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Women Are More Productive in a Virtual Office – Here’s How to Set One Up

Studies have shown that women are more productive at work than men, and that women benefit from having a virtual work environment. Why do women have more success in virtual offices?

Businesses are always looking for the best ways to maximize profitability without losing out on service. They want to be able to attract the best employees, and are also looking to compete in a global marketplace where flexibility and responsiveness are key.

With the cost of real estate always increasing, one important option for creating a responsive and high functioning workplace is a virtual office. Women in particular tend to work longer hours and be more productive in a virtual office space.

What is a virtual office

A virtual office is a business that runs without a centralized location for its work force. Workers may be scattered throughout countries and time zones, yet still work together. They communicate about tasks, socialize about their lives, and create work both independently and together. This can often be done even more seamlessly than in a physical office. The kind of global talent that can be accessed in a virtual office is certainly unattainable in a physical space.

Studies have shown that women are more productive at work than men, and that women benefit from having a virtual work environment.

Why do women have more success in virtual offices?

Flexibility available when you work from home

Women are often expected to be the caretakers in their family, both of any young children and of any elderly parents. It can be difficult to balance doctors’ appointments, unexpected sick days, and the basic ins and outs of being a caretaker with a 9-to-5 job. Many women struggle to maintain high quality careers because of these mixed expectations.

Because of this, more women are looking for careers that offer work from home or flex time options. They are starting businesses that can be run from any location, as long as they have a laptop and a WiFi connection. Businesses that maintain virtual offices may be able to tap into a highly skilled workforce that can’t work a traditional American set of hours.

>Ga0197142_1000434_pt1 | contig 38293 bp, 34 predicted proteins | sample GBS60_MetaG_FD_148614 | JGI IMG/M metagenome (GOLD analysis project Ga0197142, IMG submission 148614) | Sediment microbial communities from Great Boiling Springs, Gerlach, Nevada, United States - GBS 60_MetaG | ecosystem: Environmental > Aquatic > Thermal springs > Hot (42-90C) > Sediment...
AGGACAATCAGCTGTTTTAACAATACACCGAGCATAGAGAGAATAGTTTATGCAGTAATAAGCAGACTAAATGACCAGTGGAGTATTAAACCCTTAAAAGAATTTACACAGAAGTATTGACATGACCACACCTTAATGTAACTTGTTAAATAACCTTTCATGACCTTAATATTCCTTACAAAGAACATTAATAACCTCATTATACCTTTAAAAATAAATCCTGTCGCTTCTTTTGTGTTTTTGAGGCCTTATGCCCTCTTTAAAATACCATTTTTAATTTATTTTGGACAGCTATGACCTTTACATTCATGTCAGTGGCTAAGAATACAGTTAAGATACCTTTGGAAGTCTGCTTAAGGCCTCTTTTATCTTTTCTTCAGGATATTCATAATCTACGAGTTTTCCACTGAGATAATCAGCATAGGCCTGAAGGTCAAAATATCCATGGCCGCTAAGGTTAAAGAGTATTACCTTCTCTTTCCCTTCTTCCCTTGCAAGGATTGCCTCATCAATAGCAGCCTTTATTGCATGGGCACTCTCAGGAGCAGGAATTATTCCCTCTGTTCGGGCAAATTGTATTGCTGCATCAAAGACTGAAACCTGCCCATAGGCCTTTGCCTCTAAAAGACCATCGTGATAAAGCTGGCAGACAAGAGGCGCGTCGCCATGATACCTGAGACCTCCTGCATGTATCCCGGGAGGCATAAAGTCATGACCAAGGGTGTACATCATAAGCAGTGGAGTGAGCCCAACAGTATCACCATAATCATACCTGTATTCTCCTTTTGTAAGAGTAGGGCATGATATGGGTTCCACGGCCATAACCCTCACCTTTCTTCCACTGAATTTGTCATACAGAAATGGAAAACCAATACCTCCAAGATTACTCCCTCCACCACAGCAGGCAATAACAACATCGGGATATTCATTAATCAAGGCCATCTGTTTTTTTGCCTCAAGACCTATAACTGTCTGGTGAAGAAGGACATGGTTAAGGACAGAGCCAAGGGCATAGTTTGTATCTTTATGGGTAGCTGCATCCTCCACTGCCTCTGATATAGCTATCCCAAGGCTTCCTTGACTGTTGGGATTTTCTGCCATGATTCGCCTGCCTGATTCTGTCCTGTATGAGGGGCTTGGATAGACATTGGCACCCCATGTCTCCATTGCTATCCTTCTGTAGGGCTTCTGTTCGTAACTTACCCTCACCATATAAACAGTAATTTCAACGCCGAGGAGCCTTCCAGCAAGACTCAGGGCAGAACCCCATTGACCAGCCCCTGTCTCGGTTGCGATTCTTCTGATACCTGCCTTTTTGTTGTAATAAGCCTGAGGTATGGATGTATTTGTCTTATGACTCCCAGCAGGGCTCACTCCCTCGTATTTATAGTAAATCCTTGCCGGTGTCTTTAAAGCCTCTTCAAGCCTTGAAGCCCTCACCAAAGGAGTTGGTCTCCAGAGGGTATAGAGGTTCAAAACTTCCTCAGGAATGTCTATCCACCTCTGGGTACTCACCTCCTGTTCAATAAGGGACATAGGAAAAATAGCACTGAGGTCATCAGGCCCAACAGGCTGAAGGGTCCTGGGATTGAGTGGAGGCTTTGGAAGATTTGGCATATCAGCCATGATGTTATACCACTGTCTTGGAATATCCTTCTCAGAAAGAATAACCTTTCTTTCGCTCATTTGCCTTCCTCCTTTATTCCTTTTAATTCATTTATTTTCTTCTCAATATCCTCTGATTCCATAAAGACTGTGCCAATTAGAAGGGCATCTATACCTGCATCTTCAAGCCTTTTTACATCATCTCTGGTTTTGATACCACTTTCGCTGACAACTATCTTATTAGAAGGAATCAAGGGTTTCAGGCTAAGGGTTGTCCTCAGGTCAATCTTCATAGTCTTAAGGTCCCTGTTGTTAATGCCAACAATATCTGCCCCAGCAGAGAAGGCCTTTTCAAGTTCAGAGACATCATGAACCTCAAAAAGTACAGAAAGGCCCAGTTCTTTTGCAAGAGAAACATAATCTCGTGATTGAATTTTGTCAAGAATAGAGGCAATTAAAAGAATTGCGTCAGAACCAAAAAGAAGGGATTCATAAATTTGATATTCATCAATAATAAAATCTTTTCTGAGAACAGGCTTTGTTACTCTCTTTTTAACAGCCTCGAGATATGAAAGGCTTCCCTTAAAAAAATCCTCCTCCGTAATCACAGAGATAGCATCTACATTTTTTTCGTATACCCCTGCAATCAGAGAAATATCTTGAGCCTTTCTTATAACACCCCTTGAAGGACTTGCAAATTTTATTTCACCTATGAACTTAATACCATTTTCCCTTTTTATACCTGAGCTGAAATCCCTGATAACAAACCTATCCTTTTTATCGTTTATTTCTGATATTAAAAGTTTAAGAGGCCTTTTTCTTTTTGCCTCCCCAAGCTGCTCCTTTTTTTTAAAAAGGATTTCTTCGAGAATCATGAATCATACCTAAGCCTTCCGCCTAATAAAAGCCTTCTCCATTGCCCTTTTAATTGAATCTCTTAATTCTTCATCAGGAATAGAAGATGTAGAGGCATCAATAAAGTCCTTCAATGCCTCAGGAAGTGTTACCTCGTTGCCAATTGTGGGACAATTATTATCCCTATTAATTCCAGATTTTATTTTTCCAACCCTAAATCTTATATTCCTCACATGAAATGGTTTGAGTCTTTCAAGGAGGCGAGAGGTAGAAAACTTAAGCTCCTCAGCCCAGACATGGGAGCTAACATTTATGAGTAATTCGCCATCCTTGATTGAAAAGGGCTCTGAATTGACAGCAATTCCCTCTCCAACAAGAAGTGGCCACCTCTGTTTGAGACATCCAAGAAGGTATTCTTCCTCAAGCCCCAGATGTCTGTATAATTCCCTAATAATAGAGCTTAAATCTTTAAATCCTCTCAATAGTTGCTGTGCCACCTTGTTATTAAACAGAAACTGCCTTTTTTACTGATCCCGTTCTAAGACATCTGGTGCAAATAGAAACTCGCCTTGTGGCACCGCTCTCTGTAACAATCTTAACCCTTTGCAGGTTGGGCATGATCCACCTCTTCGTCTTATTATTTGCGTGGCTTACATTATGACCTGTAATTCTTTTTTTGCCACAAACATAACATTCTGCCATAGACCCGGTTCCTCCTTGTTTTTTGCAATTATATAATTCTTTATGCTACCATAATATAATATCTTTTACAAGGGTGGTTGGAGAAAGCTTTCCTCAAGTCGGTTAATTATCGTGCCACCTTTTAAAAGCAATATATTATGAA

Change in perception

It’s no secret that women face a significant amount of sexism, both overt and institutional, in the workplace. One benefit of a virtual workplace can be that women may be able to find a better balance. It’s harder for someone to interrupt you when you’re sharing ideas on a message board, and it’s much easier to point back and say “Actually, that idea was mine.” This may help to level the playing field for many women.

How to set up a virtual office

Once you know that a virtual office is right for your business, what’s the next step? Many companies find that setting up a virtual private server is an important part of making sure that everyone has enough access to company resources. Along with this, you’ll have several important decisions to make.

Figure out how employees will socialize and network

One key factor in setting up a virtual office is deciding how you’ll encourage employees to socialize and network. Having a virtual office means that your employees won’t bump into each other in break rooms or hallways and be able to brainstorm together about projects.

You need to create that a virtual space for them to do that. Some companies create private pages or groups on traditional social networking sties, but several companies have designed cloud-based programs that encourage a more work-friendly kind of conversation.

When you use this sort of platform to encourage your employees to talk, you create a better work environment, create more collaboration, and make sure that people have the ability to talk to their peers and their supervisors.

Find software to complete work and organize tasks

Along with socializing, you want to make sure employees are clear on what software will be used to organize tasks and complete work. There may be open source software that can be used across an organization, but more often you will want to find cloud-based programs that everyone can access. Real time collaboration is often key, especially with written work.

Make sure everyone is on the same page about how software is to be used, and consider developing quick cheat sheets on how to get things done. Make these available in a company specific wiki!

Hire employees who are comfortable with remote work

There’s one kind of employee you can’t hire when you’re building a virtual office, and that’s an employee who isn’t comfortable with technology. Virtual offices require employees who can – at least to a certain degree – trouble shoot their own computers and networking, figure out why they can’t login to the website, and follow directions to make sure that things are submitted properly.

Make sure to talk to potential employees about their comfort with technology. Make sure they understand that if they don’t understand how to have a conversation in text, they’ll need to learn how to do so, and quickly. Video meetings and calls are absolutely still a part of working in a virtual office, but the focus will be on text communication and email.

With a little work, a virtual office can reduce your business’s overhead by avoiding the cost of a physical office. It can open up your talent pool to let you find workers who are the absolute best you can afford. And you can work to create something new and exciting that you might not have been able to manage otherwise. You can also create a space that is an ideal working space for women who otherwise might not have access to your company at all.

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